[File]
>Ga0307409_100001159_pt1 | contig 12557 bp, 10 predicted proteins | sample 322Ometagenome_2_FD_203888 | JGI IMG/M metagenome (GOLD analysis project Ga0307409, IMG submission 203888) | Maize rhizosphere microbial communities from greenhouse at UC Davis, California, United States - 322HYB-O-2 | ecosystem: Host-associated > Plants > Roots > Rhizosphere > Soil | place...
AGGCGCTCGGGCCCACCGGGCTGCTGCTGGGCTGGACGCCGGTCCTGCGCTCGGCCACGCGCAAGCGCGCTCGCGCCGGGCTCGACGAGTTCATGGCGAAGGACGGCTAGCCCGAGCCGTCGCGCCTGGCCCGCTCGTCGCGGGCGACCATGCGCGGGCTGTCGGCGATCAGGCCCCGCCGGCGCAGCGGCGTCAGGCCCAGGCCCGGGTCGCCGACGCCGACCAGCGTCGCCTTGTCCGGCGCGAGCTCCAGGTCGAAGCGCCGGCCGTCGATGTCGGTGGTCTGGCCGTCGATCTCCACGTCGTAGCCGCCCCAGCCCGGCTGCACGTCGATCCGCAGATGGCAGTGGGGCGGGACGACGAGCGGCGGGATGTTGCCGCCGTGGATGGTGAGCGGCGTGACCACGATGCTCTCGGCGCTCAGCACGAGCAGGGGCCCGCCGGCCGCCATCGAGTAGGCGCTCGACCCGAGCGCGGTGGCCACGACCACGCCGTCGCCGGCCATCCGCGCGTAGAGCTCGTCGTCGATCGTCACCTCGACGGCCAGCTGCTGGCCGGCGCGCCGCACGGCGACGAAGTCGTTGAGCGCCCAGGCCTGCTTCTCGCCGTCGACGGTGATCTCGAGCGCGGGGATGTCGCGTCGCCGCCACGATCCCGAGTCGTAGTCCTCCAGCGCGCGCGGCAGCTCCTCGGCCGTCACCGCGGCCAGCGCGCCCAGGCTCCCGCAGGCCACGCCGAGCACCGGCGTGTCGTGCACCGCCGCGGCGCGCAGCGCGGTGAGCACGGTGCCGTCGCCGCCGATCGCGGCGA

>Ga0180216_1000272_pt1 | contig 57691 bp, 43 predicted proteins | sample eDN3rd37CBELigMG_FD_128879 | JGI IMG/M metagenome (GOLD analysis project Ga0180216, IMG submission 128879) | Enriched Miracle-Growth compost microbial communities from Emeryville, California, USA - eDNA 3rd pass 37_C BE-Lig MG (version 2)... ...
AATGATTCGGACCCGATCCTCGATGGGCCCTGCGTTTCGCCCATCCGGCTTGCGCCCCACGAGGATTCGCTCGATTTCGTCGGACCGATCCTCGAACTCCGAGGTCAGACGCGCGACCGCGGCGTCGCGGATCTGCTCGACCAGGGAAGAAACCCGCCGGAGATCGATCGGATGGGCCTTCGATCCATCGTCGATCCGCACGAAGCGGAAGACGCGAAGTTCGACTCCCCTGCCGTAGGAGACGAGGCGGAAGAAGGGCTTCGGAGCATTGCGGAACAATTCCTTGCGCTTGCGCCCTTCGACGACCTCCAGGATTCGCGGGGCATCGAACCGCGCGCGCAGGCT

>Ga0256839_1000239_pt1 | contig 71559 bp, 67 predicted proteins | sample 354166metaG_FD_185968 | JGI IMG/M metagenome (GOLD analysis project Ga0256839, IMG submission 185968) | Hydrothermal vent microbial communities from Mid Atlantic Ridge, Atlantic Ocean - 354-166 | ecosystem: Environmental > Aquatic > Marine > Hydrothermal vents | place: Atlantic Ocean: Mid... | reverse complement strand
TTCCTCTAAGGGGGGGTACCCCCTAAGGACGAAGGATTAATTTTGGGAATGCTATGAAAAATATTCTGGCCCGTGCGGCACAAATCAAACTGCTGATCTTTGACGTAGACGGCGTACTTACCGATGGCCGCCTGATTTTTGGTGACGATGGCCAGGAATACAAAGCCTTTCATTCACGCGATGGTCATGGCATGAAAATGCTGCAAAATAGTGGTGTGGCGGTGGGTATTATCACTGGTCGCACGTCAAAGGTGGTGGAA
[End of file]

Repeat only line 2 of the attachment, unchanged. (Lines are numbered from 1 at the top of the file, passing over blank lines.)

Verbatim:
AGGCGCTCGGGCCCACCGGGCTGCTGCTGGGCTGGACGCCGGTCCTGCGCTCGGCCACGCGCAAGCGCGCTCGCGCCGGGCTCGACGAGTTCATGGCGAAGGACGGCTAGCCCGAGCCGTCGCGCCTGGCCCGCTCGTCGCGGGCGACCATGCGCGGGCTGTCGGCGATCAGGCCCCGCCGGCGCAGCGGCGTCAGGCCCAGGCCCGGGTCGCCGACGCCGACCAGCGTCGCCTTGTCCGGCGCGAGCTCCAGGTCGAAGCGCCGGCCGTCGATGTCGGTGGTCTGGCCGTCGATCTCCACGTCGTAGCCGCCCCAGCCCGGCTGCACGTCGATCCGCAGATGGCAGTGGGGCGGGACGACGAGCGGCGGGATGTTGCCGCCGTGGATGGTGAGCGGCGTGACCACGATGCTCTCGGCGCTCAGCACGAGCAGGGGCCCGCCGGCCGCCATCGAGTAGGCGCTCGACCCGAGCGCGGTGGCCACGACCACGCCGTCGCCGGCCATCCGCGCGTAGAGCTCGTCGTCGATCGTCACCTCGACGGCCAGCTGCTGGCCGGCGCGCCGCACGGCGACGAAGTCGTTGAGCGCCCAGGCCTGCTTCTCGCCGTCGACGGTGATCTCGAGCGCGGGGATGTCGCGTCGCCGCCACGATCCCGAGTCGTAGTCCTCCAGCGCGCGCGGCAGCTCCTCGGCCGTCACCGCGGCCAGCGCGCCCAGGCTCCCGCAGGCCACGCCGAGCACCGGCGTGTCGTGCACCGCCGCGGCGCGCAGCGCGGTGAGCACGGTGCCGTCGCCGCCGATCGCGGCGA